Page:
Why did the anti-abortion movement’s court packing strategy fail? For starters, it is difficult to choose ideologically-correct Justices, especially as nominees tend be evasive about their views. In addition, the defeat of the 1987 Robert Bork nomination by civil rights and feminist activists made the Reagan and Bush administrations reluctant to nominate other ideologically-extreme Justices, and thus led to the selection of moderates Kennedy and Souter. Finally, beginning in 1989, NOW and NARAL organized enormous Washington demonstrations and gained hundreds of thousands of new members. As the public focused on the imminent threat to Roe, many Democratic candidates ran and won on the abortion issue. The Casey plurality argued that it was acting to preserve the Court’s institutional legitimacy by demonstrating that the Court does not merely “follow the election returns.” The pro-choice demonstrations and the Democratic electoral victories helped to show such claims would carry great force if the Court overruled Roe. There may also have been more partisan considerations: the journalistic consensus at the time was that the overturn of Roe would grievously harm the Republicans’ chances in that year’s presidential election.
Since Casey, mainstream anti-abortion activists have pursued a wide variety of state restrictions on abortion—and these often succeed when Republicans hold the legislature and governor’s mansion. These restrictions have reduced the availability, safety, timeliness, comfort, and dignity of abortion care for hundreds of thousands of women. As Caitlin Borgmann points out, these activists believe that the restrictions keep the abortion issue alive and will gradually change public opinion. But it has remained stable, and many states have now enacted all of the Casey-approved restrictions that the public will accept. More importantly, these restrictions fall far short of the aspirations of the anti-abortion movement—the abolition of abortion. Radicals within the anti-abortion movement have begun to chafe under this incrementalist strategy. They argue that regulating “murder” is hypocritical and only increases public support for a “split-the-difference” approach in which abortion is legal but regulated. As a result, radicals have increasingly proposed legislation that directly challenges Roe.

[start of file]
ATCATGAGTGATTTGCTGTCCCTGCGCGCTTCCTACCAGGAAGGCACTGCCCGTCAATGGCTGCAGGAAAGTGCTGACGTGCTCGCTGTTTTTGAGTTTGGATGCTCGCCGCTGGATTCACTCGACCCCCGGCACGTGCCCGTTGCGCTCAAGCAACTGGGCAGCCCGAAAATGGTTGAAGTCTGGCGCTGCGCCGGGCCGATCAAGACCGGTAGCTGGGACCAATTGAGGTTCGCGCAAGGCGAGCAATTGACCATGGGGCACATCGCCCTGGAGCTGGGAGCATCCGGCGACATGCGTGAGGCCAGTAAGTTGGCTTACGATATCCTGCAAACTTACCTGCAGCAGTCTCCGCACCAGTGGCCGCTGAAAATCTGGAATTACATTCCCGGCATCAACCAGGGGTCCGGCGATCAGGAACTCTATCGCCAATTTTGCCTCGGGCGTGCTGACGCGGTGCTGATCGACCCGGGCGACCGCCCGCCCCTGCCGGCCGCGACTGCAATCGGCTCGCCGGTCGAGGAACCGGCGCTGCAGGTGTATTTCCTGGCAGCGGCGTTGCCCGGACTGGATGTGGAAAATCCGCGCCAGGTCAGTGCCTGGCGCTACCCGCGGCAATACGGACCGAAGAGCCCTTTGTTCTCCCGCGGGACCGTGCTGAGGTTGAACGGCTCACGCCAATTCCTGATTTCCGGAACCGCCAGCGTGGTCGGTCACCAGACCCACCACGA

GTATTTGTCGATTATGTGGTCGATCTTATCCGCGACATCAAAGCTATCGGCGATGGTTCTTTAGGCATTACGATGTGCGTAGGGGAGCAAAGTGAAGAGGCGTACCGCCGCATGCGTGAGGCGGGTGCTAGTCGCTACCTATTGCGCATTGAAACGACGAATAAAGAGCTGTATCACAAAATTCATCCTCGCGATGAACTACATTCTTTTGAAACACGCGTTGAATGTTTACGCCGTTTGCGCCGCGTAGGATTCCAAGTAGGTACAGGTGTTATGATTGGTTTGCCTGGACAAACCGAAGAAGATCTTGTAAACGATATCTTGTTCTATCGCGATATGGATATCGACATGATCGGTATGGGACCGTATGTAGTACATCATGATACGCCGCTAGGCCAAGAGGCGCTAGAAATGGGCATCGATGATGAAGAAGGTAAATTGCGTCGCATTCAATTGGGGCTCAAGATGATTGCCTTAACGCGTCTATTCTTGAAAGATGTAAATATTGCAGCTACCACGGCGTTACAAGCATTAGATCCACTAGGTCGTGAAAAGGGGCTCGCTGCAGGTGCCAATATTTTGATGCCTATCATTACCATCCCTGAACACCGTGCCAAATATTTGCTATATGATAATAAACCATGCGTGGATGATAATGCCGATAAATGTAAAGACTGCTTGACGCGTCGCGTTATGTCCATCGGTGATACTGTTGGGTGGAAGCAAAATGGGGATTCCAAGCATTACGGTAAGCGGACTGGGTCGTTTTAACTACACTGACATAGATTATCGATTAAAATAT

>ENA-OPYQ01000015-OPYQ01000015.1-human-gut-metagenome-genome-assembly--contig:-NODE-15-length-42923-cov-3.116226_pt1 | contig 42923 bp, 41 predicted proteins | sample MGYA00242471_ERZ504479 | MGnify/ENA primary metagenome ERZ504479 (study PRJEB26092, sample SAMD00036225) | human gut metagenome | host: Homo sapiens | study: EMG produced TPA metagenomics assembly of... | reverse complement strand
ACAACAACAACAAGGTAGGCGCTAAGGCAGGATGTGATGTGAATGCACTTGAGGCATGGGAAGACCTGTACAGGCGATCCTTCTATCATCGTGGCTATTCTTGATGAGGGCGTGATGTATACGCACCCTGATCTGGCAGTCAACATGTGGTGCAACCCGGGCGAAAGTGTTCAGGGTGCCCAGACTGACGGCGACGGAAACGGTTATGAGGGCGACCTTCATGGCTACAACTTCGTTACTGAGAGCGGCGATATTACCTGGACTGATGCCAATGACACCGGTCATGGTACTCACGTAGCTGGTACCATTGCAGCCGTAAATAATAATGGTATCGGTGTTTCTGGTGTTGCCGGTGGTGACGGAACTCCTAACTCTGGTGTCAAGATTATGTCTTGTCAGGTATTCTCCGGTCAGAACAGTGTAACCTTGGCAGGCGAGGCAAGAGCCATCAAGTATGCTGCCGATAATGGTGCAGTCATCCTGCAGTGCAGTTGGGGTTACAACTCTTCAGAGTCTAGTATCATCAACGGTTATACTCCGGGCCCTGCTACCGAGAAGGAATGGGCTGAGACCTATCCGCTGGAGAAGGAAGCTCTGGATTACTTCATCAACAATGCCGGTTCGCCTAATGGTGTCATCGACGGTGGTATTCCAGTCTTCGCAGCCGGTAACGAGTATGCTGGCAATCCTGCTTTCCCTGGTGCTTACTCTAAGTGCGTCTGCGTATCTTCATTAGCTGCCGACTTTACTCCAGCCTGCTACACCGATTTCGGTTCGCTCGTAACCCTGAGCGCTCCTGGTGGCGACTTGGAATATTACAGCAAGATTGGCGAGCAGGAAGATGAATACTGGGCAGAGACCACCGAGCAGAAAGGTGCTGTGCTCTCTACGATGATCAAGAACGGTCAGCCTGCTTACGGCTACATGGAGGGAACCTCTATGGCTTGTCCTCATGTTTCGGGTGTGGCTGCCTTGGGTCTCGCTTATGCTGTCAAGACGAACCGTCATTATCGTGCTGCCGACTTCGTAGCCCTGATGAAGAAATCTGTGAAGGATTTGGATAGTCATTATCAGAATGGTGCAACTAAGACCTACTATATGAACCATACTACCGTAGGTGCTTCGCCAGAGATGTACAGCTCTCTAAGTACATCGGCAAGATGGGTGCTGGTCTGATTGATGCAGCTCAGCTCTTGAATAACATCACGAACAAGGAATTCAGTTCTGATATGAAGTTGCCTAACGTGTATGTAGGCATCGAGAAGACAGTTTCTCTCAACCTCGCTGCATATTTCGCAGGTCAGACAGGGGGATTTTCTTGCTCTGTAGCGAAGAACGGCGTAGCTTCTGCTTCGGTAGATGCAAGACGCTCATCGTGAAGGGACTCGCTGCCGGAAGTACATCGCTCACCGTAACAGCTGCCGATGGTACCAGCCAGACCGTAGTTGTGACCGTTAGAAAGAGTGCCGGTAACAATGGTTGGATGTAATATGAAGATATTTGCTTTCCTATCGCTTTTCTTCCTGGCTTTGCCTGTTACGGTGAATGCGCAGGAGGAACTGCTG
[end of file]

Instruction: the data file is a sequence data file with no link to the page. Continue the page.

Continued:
The patterns of the last forty years have implications for the future. The political parties are more polarized than ever on abortion. Democrats are eager to exploit their advantage with women voters and the Christian Right and the Tea Party (which is quite opposed to abortion) remain influential within the Republican Party. As a result, abortion policies will continue to be determined mainly by the electoral fortunes of the two parties at both the state and federal levels, but within constraints set by the Roe/Casey (super?)-precedent and the Court’s interpretation of undue burdens. The incrementalist anti-abortion strategy can only go so far, but a more liberal court may constrain the strategy further. President Obama’s election has helped the abortion rights cause. He has already appointed two Justices and will almost certainly appoint at least one more (four Justices are over the age of 74).
The 2010 health care reform also bodes well for the abortion rights movement. The reform will reduce abortion coverage in some states (those that ban it in their exchanges) while expanding it in others (those that fund Medicaid abortions with their own funds). More importantly, the reform’s major expansion of contraceptive coverage and benefits will significantly reduce unintended pregnancies and abortions. And the existence of (near) universal health insurance coverage may aid claims that health care is a right, and that abortion is a part of that right.